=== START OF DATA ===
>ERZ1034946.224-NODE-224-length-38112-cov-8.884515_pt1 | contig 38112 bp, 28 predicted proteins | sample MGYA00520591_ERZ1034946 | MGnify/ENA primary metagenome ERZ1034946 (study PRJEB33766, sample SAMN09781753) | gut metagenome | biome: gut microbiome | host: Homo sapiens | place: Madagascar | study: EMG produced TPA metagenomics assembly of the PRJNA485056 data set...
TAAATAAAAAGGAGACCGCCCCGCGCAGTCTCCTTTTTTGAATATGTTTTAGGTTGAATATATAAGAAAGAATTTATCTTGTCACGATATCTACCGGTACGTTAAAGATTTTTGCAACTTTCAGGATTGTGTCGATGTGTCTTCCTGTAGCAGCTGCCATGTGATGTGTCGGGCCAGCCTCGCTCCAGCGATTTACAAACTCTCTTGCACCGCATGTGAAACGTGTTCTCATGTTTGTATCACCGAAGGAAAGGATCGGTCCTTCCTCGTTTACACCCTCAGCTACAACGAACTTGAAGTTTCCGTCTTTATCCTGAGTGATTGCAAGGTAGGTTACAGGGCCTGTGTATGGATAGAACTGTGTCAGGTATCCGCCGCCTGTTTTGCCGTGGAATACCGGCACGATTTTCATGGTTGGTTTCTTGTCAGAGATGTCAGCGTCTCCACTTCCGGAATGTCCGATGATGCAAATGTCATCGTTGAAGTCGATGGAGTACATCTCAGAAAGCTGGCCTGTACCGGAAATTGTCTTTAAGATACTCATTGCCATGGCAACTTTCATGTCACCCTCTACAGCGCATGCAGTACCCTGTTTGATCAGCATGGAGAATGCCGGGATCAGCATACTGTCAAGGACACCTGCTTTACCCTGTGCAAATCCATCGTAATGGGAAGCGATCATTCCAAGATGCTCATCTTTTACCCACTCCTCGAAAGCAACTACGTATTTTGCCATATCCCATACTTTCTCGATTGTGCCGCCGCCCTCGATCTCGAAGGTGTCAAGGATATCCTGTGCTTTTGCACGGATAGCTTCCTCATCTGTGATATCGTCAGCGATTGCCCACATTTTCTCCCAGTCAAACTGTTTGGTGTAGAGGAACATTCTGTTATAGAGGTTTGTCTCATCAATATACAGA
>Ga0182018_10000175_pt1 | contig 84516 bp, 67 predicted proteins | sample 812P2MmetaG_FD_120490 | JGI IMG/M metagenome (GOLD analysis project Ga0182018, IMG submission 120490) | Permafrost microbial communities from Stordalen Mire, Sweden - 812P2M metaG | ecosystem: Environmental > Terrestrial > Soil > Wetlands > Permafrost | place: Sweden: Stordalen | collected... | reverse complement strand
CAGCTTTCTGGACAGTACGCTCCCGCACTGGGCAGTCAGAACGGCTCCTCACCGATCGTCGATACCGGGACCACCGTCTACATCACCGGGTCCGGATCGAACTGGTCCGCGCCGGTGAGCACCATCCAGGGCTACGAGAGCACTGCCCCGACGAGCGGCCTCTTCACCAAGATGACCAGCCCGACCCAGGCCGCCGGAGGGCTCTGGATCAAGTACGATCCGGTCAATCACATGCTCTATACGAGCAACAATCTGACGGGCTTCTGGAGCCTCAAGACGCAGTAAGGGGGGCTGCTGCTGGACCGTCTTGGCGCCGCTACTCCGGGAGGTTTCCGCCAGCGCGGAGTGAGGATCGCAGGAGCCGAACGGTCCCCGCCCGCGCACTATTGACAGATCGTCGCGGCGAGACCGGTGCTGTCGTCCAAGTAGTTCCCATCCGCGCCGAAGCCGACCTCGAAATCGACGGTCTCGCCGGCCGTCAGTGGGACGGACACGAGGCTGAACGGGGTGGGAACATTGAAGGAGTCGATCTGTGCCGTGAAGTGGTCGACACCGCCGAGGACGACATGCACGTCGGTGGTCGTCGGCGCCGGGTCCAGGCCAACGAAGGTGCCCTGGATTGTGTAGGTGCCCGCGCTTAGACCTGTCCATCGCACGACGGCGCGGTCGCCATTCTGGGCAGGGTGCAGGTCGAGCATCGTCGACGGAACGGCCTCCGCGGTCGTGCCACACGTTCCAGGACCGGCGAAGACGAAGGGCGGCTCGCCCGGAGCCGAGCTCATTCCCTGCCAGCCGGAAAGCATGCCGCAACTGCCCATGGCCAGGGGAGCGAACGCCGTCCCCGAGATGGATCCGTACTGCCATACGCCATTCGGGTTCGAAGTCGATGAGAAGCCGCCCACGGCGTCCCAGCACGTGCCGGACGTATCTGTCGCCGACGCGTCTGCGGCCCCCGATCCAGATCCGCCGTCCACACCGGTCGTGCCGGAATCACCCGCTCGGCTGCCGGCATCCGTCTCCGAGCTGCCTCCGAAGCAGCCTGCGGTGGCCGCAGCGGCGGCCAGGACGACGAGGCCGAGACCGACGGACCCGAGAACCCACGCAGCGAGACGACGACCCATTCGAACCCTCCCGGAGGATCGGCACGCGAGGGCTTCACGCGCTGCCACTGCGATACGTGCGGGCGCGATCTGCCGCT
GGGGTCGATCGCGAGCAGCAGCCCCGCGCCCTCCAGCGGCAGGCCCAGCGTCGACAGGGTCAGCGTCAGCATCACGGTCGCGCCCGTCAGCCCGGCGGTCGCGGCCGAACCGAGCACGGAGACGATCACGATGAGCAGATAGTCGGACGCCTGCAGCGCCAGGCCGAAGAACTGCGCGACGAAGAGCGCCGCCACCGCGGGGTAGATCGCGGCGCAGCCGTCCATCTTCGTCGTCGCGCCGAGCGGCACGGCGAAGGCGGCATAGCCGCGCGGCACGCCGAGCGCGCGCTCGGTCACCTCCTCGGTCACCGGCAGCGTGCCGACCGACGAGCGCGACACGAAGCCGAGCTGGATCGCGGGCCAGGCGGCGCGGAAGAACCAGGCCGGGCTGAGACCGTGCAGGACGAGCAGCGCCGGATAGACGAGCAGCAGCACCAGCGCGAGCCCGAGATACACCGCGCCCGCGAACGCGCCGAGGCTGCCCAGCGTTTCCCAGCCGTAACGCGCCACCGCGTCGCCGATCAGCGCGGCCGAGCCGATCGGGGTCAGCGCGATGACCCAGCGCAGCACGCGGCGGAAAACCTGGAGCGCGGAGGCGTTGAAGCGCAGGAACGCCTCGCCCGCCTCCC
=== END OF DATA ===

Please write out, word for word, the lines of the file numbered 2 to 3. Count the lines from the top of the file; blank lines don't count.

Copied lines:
TAAATAAAAAGGAGACCGCCCCGCGCAGTCTCCTTTTTTGAATATGTTTTAGGTTGAATATATAAGAAAGAATTTATCTTGTCACGATATCTACCGGTACGTTAAAGATTTTTGCAACTTTCAGGATTGTGTCGATGTGTCTTCCTGTAGCAGCTGCCATGTGATGTGTCGGGCCAGCCTCGCTCCAGCGATTTACAAACTCTCTTGCACCGCATGTGAAACGTGTTCTCATGTTTGTATCACCGAAGGAAAGGATCGGTCCTTCCTCGTTTACACCCTCAGCTACAACGAACTTGAAGTTTCCGTCTTTATCCTGAGTGATTGCAAGGTAGGTTACAGGGCCTGTGTATGGATAGAACTGTGTCAGGTATCCGCCGCCTGTTTTGCCGTGGAATACCGGCACGATTTTCATGGTTGGTTTCTTGTCAGAGATGTCAGCGTCTCCACTTCCGGAATGTCCGATGATGCAAATGTCATCGTTGAAGTCGATGGAGTACATCTCAGAAAGCTGGCCTGTACCGGAAATTGTCTTTAAGATACTCATTGCCATGGCAACTTTCATGTCACCCTCTACAGCGCATGCAGTACCCTGTTTGATCAGCATGGAGAATGCCGGGATCAGCATACTGTCAAGGACACCTGCTTTACCCTGTGCAAATCCATCGTAATGGGAAGCGATCATTCCAAGATGCTCATCTTTTACCCACTCCTCGAAAGCAACTACGTATTTTGCCATATCCCATACTTTCTCGATTGTGCCGCCGCCCTCGATCTCGAAGGTGTCAAGGATATCCTGTGCTTTTGCACGGATAGCTTCCTCATCTGTGATATCGTCAGCGATTGCCCACATTTTCTCCCAGTCAAACTGTTTGGTGTAGAGGAACATTCTGTTATAGAGGTTTGTCTCATCAATATACAGA
>Ga0182018_10000175_pt1 | contig 84516 bp, 67 predicted proteins | sample 812P2MmetaG_FD_120490 | JGI IMG/M metagenome (GOLD analysis project Ga0182018, IMG submission 120490) | Permafrost microbial communities from Stordalen Mire, Sweden - 812P2M metaG | ecosystem: Environmental > Terrestrial > Soil > Wetlands > Permafrost | place: Sweden: Stordalen | collected... | reverse complement strand